2. What is the message futility is telling you, maybe you are feeling suppressed.
  3. Get some rest.
  4. Take some alone time to get back into alignment.
  5. It’s OK to feel sad and frustrated.
  6. Get professional help if you need it.

The more we learn about how we feel the better our lives will be. Take good care of yourself first.

Thoughtful Thursday #200 – Love Yourself First

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Yesterday was Valentine’s Day and many share their love and enthusiasm for our families, lovers, friends.

Let’s not forget to give a big Valentines to ourselves. After all we are very important too. Here’s some helpful ways to love yourself.

  1. Stop calling yourself names. eg. I am such a jerk.
  2. Stop thinking about the worst case scenario. eg. The world will end if I say the wrong thing.
  3. Identify negative beliefs you have about yourself and get rid of them. eg. I am a really bad cook.
  4. Rewrite and reframe your internal dialog. eg. I am a good dancer.
  5. Celebrate yourself. It’s OK to give yourself a reward.
  6. Visit a therapist. Self examination is healing.
  7. Support yourself with positive self talk.

Every day is a chance to take good care of yourself and be your own Valentine.

“Accept yourself, love yourself, and keep moving forward. If you want to fly, you have to give up what weighs you down.”
― Roy T. BennettThe Light in the Heart

 

Thoughtful Thursdays – #196 Examining Our Beliefs

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Ever wonder why you have certain beliefs that you stubbornly refuse to unbelieve? Eg. Only my religion is the right one.

Which ideas do you believe are true? Eg. All electronic equipment is reliable.

How many beliefs fall into the broad generalization category? Eg. All women can sew and all men can fix a car.

Is the belief based on emotion or evidence or did you swallow a second-hand opinion.

Self-examination of our beliefs is one true path to freedom. But be warned. It is not the easiest.

 

Thoughtful Thursdays #188 – Move Closer

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There are some pretty scary emotions that we run from. Our minds race with one disaster after another. Our society almost demands that we let it go and move on from tragedy or trauma. Letting go and moving on is not possible if we smother the very emotions we need to move closer to. Emotions like fear, abandonment, isolation and worthlessness.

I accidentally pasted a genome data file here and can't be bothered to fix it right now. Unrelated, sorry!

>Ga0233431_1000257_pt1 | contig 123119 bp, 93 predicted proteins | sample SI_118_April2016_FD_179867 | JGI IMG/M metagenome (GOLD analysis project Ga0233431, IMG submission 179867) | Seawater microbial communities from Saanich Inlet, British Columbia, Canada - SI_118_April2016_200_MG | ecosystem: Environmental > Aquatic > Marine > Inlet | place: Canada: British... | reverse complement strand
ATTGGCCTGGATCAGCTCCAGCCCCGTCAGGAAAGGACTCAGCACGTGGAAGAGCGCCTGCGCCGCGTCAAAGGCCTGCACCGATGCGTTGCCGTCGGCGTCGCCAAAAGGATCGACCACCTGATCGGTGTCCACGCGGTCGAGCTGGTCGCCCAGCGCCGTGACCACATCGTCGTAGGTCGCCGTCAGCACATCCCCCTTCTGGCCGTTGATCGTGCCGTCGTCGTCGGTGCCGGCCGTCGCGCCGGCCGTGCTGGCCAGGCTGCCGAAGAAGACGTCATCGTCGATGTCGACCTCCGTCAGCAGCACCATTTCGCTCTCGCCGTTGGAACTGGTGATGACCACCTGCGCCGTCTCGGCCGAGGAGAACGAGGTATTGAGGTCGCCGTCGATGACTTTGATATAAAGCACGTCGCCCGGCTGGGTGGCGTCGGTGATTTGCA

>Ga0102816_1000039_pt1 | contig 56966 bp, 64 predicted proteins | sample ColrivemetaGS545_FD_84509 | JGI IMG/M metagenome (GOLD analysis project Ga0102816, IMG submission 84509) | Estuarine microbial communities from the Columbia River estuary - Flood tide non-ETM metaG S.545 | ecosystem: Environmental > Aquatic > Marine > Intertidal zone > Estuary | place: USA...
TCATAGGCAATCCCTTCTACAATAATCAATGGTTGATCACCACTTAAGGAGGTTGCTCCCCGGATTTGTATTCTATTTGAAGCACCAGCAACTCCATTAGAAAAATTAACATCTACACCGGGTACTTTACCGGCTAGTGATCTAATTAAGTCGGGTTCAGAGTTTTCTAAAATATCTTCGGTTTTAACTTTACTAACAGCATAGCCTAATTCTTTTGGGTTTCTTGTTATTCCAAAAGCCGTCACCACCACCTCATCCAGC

Move closer to the parts of you that you exiled. Move closer to the very emotions that scare you. Move closer to approval for all strange events you survived. Move closer to being curious about your behavior. Move closer to the parts that are so hard to accept and love. Move closer to having compassion and kindness for yourself. Move closer to being intimate with our own courage. Move closer to deeply knowing who you are because you can’t help anyone else without helping yourself first.

It won’t be easy but so worth the effort. Your thinking will become more integrated and grounded. And an important perk to this effort is you will become more productive, understanding and confident.

Thoughtful Thursdays #183 – Road Rage

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Road rage is never about the traffic incident, it’s about underlying, unresolved anger that is misplaced.

Over reacting to any situation is usually about unresolved hurt, anger,  oppression or any other uncomfortable feeling of  frustration.

I am not minimizing that a particular event like road rage is not meaningful.

These trigger events are meaningful because they show you where you have been hiding, and not dealing with uncomfortable stuff.

These trigger events are your reminder of where you are not looking to be healed.

These trigger events are your teachers.

These trigger events are monumental in transforming your life.

Look where you are hurting, go to the places that make you uncomfortable, be willing to be curious about what is triggering you.

You may have to change some stuff: do you need to remove yourself from a situation, do you need to protect yourself, do you need to have a difficult conversation. Then by all means do it, it’s going to hurt temporarily, but you will be so much better off in the long run.

Welcome Road Rage and any other Rage into your life. It’s the place you need to change something.

Thoughtful Thursdays #181 – Generosity

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I am not talking about being generous with  huge donations of time and money and goods. I am talking about generosity with the small things that are so meaningful.

Listening with full attention, giving a supportive hug, saying kind and reassuring words, giving of your labor, making time for someone who needs you, holding a door, spend the day being courteous to everyone, in the face of conflict or differing opinions stay calm and don’t react, finding in your heart to do no harm with your words or actions.

These are just a few incognito generous actions you can take. You will end up helping someone else and feeling so much more accomplished as a human being.

Carry on you lovely generous being.